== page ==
By: Ava Alderman: I sometimes hear from people who ask me what is the time frame to “cure” telogen effluvium or dramatic hair shedding. Understandably, people want this “cure” to happen as soon as is possible. Shedding what seems to be bucket loads of hair is not at all fun. And you can start to become worried or paranoid that the shedding is going to dramatically change your appearance if it doesn’t stop.
Someone might say something like: “I have a wedding coming up in about nine weeks. Can I cure my telogen effluvium before that? I don’t want my hair to be falling all over my dress and I don’t want it to be thin in the wedding pictures. So how would I go about curing it?”
Most experts will tell you that really, there isn’t a “cure” for telogen effluvium except for time. Because technically, the shedding is happening because something has happened to the body (an illness, medications or diet, etc.) that causes some of the hair follicles to reset themselves. So hair that was growing before suddenly begins to shed instead. Once all of the hair that makes this switch sheds out and begins to regrow, then your hair should just resume with its normal cycles. Yes, it may be a little more thin and you may have to be patient as it fills in. But theoretically, there is no lasting damage to the follicles. They have simply reset.
Where this gets tricky is that the follicles can be reset gradually. Every hair that is going to be affected by the telogen effluvium does not shed out at one time. As you probably already know, it happens over the course of weeks or even months. Experts will tell you that the process can take as long as three months (unless you have chronic telogen effluvium.)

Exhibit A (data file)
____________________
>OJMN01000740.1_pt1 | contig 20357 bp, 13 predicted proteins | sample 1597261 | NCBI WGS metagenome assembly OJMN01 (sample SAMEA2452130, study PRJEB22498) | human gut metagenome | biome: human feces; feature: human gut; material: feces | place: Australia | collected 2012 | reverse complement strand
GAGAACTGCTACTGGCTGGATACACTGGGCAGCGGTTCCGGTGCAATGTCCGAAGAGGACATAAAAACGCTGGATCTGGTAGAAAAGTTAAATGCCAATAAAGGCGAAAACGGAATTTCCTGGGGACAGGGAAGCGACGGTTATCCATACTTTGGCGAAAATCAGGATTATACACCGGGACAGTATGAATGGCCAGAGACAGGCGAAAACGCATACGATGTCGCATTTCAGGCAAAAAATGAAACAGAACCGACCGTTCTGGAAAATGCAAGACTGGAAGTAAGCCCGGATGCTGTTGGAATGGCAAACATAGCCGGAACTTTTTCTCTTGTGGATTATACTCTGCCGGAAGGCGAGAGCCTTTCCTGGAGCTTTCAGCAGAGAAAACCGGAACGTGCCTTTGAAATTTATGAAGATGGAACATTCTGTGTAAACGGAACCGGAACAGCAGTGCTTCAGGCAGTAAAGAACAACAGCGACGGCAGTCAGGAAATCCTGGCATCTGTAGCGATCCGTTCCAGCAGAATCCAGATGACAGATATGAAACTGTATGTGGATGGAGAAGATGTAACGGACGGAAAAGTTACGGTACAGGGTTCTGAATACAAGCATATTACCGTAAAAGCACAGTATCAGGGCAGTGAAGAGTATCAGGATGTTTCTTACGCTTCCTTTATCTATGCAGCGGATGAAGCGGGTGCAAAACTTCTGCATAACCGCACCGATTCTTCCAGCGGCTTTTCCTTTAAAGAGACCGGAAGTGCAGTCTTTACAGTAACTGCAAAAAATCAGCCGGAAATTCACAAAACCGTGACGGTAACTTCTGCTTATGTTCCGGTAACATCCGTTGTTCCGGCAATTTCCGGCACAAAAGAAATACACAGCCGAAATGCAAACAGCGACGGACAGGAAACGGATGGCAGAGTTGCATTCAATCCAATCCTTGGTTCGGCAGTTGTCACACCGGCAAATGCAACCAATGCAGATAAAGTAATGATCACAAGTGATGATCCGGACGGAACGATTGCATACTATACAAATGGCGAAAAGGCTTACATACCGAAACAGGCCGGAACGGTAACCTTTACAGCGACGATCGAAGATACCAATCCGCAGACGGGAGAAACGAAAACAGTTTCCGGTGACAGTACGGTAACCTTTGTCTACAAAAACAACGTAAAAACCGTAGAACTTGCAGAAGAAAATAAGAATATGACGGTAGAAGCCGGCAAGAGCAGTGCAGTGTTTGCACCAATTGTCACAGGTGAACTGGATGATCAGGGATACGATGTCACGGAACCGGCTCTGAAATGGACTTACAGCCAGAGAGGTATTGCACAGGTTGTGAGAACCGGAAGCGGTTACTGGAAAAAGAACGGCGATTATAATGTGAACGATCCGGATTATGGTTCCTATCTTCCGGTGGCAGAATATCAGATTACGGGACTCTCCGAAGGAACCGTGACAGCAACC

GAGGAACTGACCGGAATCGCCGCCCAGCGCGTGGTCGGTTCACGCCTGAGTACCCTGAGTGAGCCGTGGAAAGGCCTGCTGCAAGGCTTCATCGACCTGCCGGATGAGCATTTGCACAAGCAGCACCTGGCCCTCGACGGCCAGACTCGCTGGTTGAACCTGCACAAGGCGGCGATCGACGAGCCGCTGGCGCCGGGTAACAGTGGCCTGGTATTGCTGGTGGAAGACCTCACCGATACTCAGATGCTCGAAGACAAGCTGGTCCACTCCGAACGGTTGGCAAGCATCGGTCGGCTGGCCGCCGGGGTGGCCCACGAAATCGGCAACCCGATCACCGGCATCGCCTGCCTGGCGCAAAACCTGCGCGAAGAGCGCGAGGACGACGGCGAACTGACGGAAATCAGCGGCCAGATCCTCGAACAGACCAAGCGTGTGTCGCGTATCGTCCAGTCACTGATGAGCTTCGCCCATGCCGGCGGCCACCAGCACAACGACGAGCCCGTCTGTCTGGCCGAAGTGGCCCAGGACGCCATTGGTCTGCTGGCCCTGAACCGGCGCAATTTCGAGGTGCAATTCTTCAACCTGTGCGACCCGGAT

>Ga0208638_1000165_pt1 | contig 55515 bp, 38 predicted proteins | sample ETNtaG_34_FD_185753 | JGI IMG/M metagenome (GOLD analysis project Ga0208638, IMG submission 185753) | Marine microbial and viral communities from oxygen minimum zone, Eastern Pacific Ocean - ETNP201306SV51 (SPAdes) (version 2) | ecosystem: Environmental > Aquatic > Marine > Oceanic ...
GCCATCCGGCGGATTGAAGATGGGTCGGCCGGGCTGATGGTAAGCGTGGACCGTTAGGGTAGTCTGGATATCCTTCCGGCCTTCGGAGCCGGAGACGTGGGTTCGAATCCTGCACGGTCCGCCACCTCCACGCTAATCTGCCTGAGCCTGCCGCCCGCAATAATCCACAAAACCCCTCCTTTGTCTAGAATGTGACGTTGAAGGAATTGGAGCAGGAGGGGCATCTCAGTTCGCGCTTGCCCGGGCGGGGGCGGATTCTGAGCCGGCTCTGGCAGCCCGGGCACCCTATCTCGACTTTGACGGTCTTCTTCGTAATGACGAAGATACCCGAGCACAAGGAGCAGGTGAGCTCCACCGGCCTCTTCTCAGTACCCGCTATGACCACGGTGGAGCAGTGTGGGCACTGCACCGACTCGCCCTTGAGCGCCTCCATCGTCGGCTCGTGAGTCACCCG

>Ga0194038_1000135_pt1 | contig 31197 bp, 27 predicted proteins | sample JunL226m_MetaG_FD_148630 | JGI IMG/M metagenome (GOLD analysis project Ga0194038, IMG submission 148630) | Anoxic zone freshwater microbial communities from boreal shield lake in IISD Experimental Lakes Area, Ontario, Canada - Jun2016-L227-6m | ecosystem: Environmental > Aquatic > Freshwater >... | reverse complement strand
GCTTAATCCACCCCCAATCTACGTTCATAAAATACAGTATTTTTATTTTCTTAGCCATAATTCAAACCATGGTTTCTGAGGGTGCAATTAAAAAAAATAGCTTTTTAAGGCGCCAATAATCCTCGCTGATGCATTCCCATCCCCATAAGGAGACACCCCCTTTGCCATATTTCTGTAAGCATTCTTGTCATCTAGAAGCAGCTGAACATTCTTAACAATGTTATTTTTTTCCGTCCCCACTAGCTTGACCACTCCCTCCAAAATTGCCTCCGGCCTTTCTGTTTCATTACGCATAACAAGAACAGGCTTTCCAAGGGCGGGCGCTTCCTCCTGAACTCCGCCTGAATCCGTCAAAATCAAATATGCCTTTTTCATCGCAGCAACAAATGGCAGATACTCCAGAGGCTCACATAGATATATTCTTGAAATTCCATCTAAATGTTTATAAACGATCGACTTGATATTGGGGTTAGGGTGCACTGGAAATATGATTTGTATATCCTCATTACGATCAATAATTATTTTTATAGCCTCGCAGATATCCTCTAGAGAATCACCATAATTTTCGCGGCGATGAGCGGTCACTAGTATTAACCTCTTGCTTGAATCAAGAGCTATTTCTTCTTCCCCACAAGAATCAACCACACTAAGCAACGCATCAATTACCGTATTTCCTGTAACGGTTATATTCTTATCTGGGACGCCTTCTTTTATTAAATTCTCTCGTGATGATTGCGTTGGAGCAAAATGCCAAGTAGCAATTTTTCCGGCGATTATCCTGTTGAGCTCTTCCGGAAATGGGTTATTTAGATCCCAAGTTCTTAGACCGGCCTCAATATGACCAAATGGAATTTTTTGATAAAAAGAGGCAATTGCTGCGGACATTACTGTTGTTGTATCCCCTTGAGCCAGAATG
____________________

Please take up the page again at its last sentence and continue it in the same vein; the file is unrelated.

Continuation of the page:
There are also a few more issues that can complicate things. There is often an inciting trigger that kicks off the telogen effluvium. Many triggers are one-time events – like giving birth or having surgery. They resolve by themselves. But other triggers are ongoing – like hormonal changes, chronic illness, or a trigger that you just can’t be identified. If the trigger doesn’t disappear, the shedding can sometimes continue.
Also, sometimes the shedding kicks off inflammation, that itself becomes a trigger. And the stress that the TE causes can raise cortisol, which is a hormonal change, (and also a potential new trigger.) Fortunately, some people do not experience this type of secondary trigger. For them, the “cure” for TE is simply time. They have to wait for all of the affected hair to reset. For others, there is a need to lessen stress and to tame inflammation. If you are not sure which category you fall into, you can try to cover all of the bases by eating well, keeping stress levels down, combatting scalp inflammation, and asking yourself if you have eliminated the trigger or it is possibly ongoing. Also, if the hair loss continues on, you want to ask yourself if its possibly another type of hair loss. But if you are very early into this, it very well could still be telogen effluvium.